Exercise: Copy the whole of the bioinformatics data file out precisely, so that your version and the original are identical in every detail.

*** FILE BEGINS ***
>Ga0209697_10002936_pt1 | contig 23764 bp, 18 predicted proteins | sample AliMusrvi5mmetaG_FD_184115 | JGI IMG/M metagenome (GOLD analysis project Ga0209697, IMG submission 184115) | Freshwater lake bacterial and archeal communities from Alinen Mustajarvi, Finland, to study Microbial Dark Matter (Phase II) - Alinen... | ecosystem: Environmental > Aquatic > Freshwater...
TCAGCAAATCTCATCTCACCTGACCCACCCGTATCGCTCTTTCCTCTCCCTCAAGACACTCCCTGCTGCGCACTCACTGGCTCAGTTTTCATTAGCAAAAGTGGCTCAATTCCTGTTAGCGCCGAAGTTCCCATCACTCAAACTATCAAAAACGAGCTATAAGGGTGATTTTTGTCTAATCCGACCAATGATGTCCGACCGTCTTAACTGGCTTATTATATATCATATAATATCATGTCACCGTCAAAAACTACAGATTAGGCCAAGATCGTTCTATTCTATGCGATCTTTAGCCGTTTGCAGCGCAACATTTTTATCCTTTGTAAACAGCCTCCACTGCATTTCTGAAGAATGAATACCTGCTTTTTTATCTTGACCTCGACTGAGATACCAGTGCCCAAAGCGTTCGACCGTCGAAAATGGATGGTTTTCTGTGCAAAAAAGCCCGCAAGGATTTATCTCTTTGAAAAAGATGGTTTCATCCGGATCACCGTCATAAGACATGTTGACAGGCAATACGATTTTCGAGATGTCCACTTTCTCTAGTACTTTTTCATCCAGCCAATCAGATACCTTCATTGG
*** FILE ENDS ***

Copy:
>Ga0209697_10002936_pt1 | contig 23764 bp, 18 predicted proteins | sample AliMusrvi5mmetaG_FD_184115 | JGI IMG/M metagenome (GOLD analysis project Ga0209697, IMG submission 184115) | Freshwater lake bacterial and archeal communities from Alinen Mustajarvi, Finland, to study Microbial Dark Matter (Phase II) - Alinen... | ecosystem: Environmental > Aquatic > Freshwater...
TCAGCAAATCTCATCTCACCTGACCCACCCGTATCGCTCTTTCCTCTCCCTCAAGACACTCCCTGCTGCGCACTCACTGGCTCAGTTTTCATTAGCAAAAGTGGCTCAATTCCTGTTAGCGCCGAAGTTCCCATCACTCAAACTATCAAAAACGAGCTATAAGGGTGATTTTTGTCTAATCCGACCAATGATGTCCGACCGTCTTAACTGGCTTATTATATATCATATAATATCATGTCACCGTCAAAAACTACAGATTAGGCCAAGATCGTTCTATTCTATGCGATCTTTAGCCGTTTGCAGCGCAACATTTTTATCCTTTGTAAACAGCCTCCACTGCATTTCTGAAGAATGAATACCTGCTTTTTTATCTTGACCTCGACTGAGATACCAGTGCCCAAAGCGTTCGACCGTCGAAAATGGATGGTTTTCTGTGCAAAAAAGCCCGCAAGGATTTATCTCTTTGAAAAAGATGGTTTCATCCGGATCACCGTCATAAGACATGTTGACAGGCAATACGATTTTCGAGATGTCCACTTTCTCTAGTACTTTTTCATCCAGCCAATCAGATACCTTCATTGG